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Tuesday, November 12, 2019  Spokane, Washington  Est. May 19, 1883
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Dear Annie: Can’t find the right words

By Annie Lane Creators Syndicate

Dear Annie: My boyfriend’s mother was recently diagnosed with Alzheimer’s. It’s been really hard on him and his family. I’ve been trying to be there for him as best I can, but it seems like I’m always saying the wrong thing. The other day, he was talking about how difficult it is to think that there will eventually be a time when his mom can no longer remember his or his brothers’ names. I told him that was years down the road and to try not to think about it for now, to enjoy the quality time he can still spend with her. He snapped at me and told me he was allowed to think about it, that it was a reality he’s facing. What is the right thing to say in these situations? – Hesitant but Wanting to Help

Dear Hesitant: It’s not about saying the right thing. The fact is that this is extremely upsetting news for your boyfriend and his family, and there’s no combination of words that can make it all better. While I know that your wish to cheer him up comes from a place of love, it can come across as minimizing the pain – which adds insult to injury. Sometimes the kindest thing we can do for a loved one is to simply sit with him in his pain and honor it.

You can also express your love by cooking meals, running errands or helping him out with any other practical aspects of everyday life that might fall to the wayside in the wake of this news. Ask him to always feel free to tell you what he needs from you, whether he’d like to hear reassurance or just wants to vent.

Lastly, you might encourage him to attend a support group. To find one in your area or to join a virtual support community, visit https://www.alz.org/help-support/community/support-groups.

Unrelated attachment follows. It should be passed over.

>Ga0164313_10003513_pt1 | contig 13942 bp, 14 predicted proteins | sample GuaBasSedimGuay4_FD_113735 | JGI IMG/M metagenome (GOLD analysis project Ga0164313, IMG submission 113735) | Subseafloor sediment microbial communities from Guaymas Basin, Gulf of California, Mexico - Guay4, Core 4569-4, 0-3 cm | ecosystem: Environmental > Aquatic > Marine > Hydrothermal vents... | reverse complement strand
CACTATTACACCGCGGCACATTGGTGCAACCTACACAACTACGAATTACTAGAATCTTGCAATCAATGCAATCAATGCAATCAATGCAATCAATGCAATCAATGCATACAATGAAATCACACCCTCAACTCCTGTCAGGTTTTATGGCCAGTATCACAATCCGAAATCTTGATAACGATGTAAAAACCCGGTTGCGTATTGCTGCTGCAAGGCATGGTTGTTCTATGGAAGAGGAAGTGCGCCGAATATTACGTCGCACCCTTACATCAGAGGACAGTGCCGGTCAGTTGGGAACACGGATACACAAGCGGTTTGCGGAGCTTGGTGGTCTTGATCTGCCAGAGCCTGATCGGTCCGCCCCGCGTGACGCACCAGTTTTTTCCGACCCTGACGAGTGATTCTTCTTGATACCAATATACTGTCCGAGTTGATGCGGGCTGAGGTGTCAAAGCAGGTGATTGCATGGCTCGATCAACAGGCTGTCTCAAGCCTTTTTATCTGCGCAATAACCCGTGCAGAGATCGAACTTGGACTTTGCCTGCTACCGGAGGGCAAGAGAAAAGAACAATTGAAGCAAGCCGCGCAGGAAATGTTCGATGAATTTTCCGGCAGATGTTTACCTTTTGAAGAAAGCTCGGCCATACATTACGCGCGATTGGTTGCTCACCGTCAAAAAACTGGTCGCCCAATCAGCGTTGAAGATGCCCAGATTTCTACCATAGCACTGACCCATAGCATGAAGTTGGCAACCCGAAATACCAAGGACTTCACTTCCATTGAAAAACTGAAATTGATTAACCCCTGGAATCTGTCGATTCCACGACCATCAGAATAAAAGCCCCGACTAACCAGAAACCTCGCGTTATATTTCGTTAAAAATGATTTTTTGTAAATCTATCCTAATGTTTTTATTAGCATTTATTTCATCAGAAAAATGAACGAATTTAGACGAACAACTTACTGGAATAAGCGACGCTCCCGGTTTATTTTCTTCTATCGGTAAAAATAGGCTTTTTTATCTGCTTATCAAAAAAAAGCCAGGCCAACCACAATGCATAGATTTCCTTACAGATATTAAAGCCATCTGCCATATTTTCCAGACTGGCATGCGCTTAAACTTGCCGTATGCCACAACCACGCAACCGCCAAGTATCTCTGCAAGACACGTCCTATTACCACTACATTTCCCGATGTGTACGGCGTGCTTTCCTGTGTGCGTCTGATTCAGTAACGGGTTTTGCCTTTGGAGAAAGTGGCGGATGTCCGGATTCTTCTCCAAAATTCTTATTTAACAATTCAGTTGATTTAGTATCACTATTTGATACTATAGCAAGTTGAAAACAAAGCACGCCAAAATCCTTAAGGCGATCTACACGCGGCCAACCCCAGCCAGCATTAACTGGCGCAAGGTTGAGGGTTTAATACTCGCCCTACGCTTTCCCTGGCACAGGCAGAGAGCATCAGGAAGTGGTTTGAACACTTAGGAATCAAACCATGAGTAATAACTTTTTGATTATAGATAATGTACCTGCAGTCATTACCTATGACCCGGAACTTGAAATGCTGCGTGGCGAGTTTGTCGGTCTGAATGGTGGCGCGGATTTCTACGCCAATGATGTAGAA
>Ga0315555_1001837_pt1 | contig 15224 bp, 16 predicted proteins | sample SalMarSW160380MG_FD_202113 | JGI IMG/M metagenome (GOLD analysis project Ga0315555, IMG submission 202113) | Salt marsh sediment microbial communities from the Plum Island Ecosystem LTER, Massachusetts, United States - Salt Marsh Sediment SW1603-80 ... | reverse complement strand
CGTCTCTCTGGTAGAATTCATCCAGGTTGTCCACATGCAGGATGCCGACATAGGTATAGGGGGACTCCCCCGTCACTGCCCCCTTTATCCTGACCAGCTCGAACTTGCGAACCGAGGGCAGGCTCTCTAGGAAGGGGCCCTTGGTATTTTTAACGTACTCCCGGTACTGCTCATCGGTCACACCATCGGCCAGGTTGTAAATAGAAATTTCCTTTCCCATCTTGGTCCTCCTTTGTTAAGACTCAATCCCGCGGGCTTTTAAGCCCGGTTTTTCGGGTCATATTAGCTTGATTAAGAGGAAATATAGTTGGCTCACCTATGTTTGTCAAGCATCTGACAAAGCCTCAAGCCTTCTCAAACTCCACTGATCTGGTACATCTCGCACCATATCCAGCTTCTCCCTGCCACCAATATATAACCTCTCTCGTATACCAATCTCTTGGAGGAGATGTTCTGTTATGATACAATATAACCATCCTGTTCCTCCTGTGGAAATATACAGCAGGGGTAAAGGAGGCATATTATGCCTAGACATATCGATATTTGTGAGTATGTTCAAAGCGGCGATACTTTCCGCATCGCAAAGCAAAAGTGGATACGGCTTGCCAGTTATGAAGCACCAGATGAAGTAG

Dear Annie: I’d like to reference your column from Jan. 28, 2019, “Check Before You Donate Items.” I agree with most of your answer, as it seems some people think donations are the same as taking out the trash. However, I was greatly disappointed with your comment, “You should never donate expired food.”

I would hope you could use your column to educate your readers to the fact that expired food – “sell by,” “use by,” “use or freeze by,” “best if used by” or whatever else the dates mean – are not because the contents are bad. Most canned goods are good for weeks, months or years – most with no decrease in nutrition or flavor.

Approved Food is a store in England that sells expired food at discount prices and has been known to need to close the store for two or three days to catch up with demand. Doug Rauch, a past president of Trader Joe’s, has opened a new line of stores – Daily Table – with the same concept and having a difficult time convincing the U.S. customers that the food is perfectly safe.

We supposedly have many people in the country who do not have enough to eat yet we waste (throw away) 40 percent of our food. When we encourage our food pantry recipients to not use past date – even “sell by” – what are we doing to their families? Denying them perfectly good food.

If it looks good and smells good, it’s good. The can contents cannot read. They do not know when to go bad. Same with milk and produce. – Waste Not, Want Not

Dear Waste Not: Thank you for this enlightening take on sell-by dates. I’m printing your letter to correct the record.

Send your questions for Annie Lane to dearannie@creators.com.

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